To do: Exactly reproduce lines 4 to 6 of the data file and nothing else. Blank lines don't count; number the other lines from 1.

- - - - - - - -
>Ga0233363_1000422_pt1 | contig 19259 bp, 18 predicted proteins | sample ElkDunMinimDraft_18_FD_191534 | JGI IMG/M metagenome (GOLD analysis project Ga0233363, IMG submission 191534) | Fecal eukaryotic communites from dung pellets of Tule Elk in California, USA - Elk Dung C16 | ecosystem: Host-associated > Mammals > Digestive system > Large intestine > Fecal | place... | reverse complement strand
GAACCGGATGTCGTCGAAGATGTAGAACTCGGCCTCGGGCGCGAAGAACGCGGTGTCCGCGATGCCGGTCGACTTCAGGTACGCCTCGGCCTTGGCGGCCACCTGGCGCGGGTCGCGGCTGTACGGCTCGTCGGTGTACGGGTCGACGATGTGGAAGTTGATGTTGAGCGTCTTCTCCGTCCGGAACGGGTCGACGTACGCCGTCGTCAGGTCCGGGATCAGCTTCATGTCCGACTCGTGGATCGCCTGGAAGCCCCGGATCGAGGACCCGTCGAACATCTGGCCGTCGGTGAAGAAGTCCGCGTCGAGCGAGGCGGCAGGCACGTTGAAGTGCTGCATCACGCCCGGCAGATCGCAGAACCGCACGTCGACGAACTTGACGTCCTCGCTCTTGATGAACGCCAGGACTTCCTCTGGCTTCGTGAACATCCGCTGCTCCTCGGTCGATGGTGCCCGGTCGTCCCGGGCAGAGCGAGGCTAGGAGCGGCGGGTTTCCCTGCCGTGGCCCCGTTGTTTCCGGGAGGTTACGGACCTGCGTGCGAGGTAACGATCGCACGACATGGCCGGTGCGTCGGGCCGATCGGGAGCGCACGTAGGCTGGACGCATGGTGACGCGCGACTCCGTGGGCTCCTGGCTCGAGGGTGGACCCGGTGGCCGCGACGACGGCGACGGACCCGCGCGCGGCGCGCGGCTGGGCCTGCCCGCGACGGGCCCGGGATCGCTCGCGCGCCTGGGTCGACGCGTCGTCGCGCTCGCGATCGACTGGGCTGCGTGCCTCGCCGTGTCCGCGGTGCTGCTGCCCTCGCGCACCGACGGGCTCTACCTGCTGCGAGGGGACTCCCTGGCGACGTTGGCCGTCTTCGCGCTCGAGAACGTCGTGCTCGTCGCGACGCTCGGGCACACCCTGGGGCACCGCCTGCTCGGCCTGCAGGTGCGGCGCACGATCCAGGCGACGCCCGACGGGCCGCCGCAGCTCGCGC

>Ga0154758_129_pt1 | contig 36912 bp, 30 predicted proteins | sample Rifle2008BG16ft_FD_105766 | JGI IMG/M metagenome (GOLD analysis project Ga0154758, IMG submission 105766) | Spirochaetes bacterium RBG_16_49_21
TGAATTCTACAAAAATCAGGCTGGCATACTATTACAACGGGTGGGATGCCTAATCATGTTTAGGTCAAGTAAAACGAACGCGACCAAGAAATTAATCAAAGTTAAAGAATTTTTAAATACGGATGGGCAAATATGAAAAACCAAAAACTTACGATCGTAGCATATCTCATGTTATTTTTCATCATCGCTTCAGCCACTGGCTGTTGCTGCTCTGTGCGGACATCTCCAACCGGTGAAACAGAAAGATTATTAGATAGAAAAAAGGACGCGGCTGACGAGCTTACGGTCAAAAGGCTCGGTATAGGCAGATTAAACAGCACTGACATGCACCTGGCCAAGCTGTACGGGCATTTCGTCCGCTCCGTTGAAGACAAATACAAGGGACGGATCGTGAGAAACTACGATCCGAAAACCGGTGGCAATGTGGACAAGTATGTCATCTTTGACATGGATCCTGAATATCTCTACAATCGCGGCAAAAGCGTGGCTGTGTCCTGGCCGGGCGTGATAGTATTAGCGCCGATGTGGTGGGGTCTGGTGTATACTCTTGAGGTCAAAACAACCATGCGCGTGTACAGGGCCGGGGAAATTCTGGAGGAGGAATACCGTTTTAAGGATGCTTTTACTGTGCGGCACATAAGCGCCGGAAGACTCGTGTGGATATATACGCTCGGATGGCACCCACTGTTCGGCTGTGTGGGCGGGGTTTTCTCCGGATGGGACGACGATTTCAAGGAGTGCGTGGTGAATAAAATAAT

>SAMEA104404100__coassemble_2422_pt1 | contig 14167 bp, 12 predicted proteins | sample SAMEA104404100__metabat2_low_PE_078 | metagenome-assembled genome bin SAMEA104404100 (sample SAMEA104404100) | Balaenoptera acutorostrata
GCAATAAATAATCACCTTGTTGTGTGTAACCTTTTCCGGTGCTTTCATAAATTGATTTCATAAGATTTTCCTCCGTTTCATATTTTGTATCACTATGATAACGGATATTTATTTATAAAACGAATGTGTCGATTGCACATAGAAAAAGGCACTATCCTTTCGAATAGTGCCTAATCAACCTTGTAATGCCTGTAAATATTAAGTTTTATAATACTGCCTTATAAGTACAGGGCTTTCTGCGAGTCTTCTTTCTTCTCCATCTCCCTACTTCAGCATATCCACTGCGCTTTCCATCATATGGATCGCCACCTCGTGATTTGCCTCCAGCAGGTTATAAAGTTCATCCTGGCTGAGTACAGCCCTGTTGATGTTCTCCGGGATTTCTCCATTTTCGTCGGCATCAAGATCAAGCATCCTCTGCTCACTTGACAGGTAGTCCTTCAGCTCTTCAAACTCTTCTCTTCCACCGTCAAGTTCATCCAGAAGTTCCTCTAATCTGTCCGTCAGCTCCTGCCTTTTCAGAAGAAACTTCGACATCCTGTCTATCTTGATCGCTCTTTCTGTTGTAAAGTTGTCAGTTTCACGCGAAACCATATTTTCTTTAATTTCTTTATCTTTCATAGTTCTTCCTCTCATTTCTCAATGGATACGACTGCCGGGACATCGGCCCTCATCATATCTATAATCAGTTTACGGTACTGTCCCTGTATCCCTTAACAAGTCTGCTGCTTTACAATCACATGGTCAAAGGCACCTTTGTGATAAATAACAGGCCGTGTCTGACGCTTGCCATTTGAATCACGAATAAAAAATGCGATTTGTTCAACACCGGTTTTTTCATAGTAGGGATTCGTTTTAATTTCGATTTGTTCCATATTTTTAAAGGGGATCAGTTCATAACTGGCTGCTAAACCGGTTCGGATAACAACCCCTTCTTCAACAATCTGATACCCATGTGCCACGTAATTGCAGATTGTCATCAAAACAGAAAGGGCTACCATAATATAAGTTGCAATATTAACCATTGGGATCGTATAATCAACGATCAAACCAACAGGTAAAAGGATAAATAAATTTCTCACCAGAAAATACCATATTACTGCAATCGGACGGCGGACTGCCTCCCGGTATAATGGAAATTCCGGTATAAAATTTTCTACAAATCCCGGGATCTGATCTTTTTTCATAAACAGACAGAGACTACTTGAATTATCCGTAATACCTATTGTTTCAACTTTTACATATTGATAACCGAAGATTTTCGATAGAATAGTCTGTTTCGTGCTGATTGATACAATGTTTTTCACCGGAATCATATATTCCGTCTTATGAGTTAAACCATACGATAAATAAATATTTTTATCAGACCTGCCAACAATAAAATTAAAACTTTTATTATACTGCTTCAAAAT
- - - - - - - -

TGAATTCTACAAAAATCAGGCTGGCATACTATTACAACGGGTGGGATGCCTAATCATGTTTAGGTCAAGTAAAACGAACGCGACCAAGAAATTAATCAAAGTTAAAGAATTTTTAAATACGGATGGGCAAATATGAAAAACCAAAAACTTACGATCGTAGCATATCTCATGTTATTTTTCATCATCGCTTCAGCCACTGGCTGTTGCTGCTCTGTGCGGACATCTCCAACCGGTGAAACAGAAAGATTATTAGATAGAAAAAAGGACGCGGCTGACGAGCTTACGGTCAAAAGGCTCGGTATAGGCAGATTAAACAGCACTGACATGCACCTGGCCAAGCTGTACGGGCATTTCGTCCGCTCCGTTGAAGACAAATACAAGGGACGGATCGTGAGAAACTACGATCCGAAAACCGGTGGCAATGTGGACAAGTATGTCATCTTTGACATGGATCCTGAATATCTCTACAATCGCGGCAAAAGCGTGGCTGTGTCCTGGCCGGGCGTGATAGTATTAGCGCCGATGTGGTGGGGTCTGGTGTATACTCTTGAGGTCAAAACAACCATGCGCGTGTACAGGGCCGGGGAAATTCTGGAGGAGGAATACCGTTTTAAGGATGCTTTTACTGTGCGGCACATAAGCGCCGGAAGACTCGTGTGGATATATACGCTCGGATGGCACCCACTGTTCGGCTGTGTGGGCGGGGTTTTCTCCGGATGGGACGACGATTTCAAGGAGTGCGTGGTGAATAAAATAAT

>SAMEA104404100__coassemble_2422_pt1 | contig 14167 bp, 12 predicted proteins | sample SAMEA104404100__metabat2_low_PE_078 | metagenome-assembled genome bin SAMEA104404100 (sample SAMEA104404100) | Balaenoptera acutorostrata
GCAATAAATAATCACCTTGTTGTGTGTAACCTTTTCCGGTGCTTTCATAAATTGATTTCATAAGATTTTCCTCCGTTTCATATTTTGTATCACTATGATAACGGATATTTATTTATAAAACGAATGTGTCGATTGCACATAGAAAAAGGCACTATCCTTTCGAATAGTGCCTAATCAACCTTGTAATGCCTGTAAATATTAAGTTTTATAATACTGCCTTATAAGTACAGGGCTTTCTGCGAGTCTTCTTTCTTCTCCATCTCCCTACTTCAGCATATCCACTGCGCTTTCCATCATATGGATCGCCACCTCGTGATTTGCCTCCAGCAGGTTATAAAGTTCATCCTGGCTGAGTACAGCCCTGTTGATGTTCTCCGGGATTTCTCCATTTTCGTCGGCATCAAGATCAAGCATCCTCTGCTCACTTGACAGGTAGTCCTTCAGCTCTTCAAACTCTTCTCTTCCACCGTCAAGTTCATCCAGAAGTTCCTCTAATCTGTCCGTCAGCTCCTGCCTTTTCAGAAGAAACTTCGACATCCTGTCTATCTTGATCGCTCTTTCTGTTGTAAAGTTGTCAGTTTCACGCGAAACCATATTTTCTTTAATTTCTTTATCTTTCATAGTTCTTCCTCTCATTTCTCAATGGATACGACTGCCGGGACATCGGCCCTCATCATATCTATAATCAGTTTACGGTACTGTCCCTGTATCCCTTAACAAGTCTGCTGCTTTACAATCACATGGTCAAAGGCACCTTTGTGATAAATAACAGGCCGTGTCTGACGCTTGCCATTTGAATCACGAATAAAAAATGCGATTTGTTCAACACCGGTTTTTTCATAGTAGGGATTCGTTTTAATTTCGATTTGTTCCATATTTTTAAAGGGGATCAGTTCATAACTGGCTGCTAAACCGGTTCGGATAACAACCCCTTCTTCAACAATCTGATACCCATGTGCCACGTAATTGCAGATTGTCATCAAAACAGAAAGGGCTACCATAATATAAGTTGCAATATTAACCATTGGGATCGTATAATCAACGATCAAACCAACAGGTAAAAGGATAAATAAATTTCTCACCAGAAAATACCATATTACTGCAATCGGACGGCGGACTGCCTCCCGGTATAATGGAAATTCCGGTATAAAATTTTCTACAAATCCCGGGATCTGATCTTTTTTCATAAACAGACAGAGACTACTTGAATTATCCGTAATACCTATTGTTTCAACTTTTACATATTGATAACCGAAGATTTTCGATAGAATAGTCTGTTTCGTGCTGATTGATACAATGTTTTTCACCGGAATCATATATTCCGTCTTATGAGTTAAACCATACGATAAATAAATATTTTTATCAGACCTGCCAACAATAAAATTAAAACTTTTATTATACTGCTTCAAAAT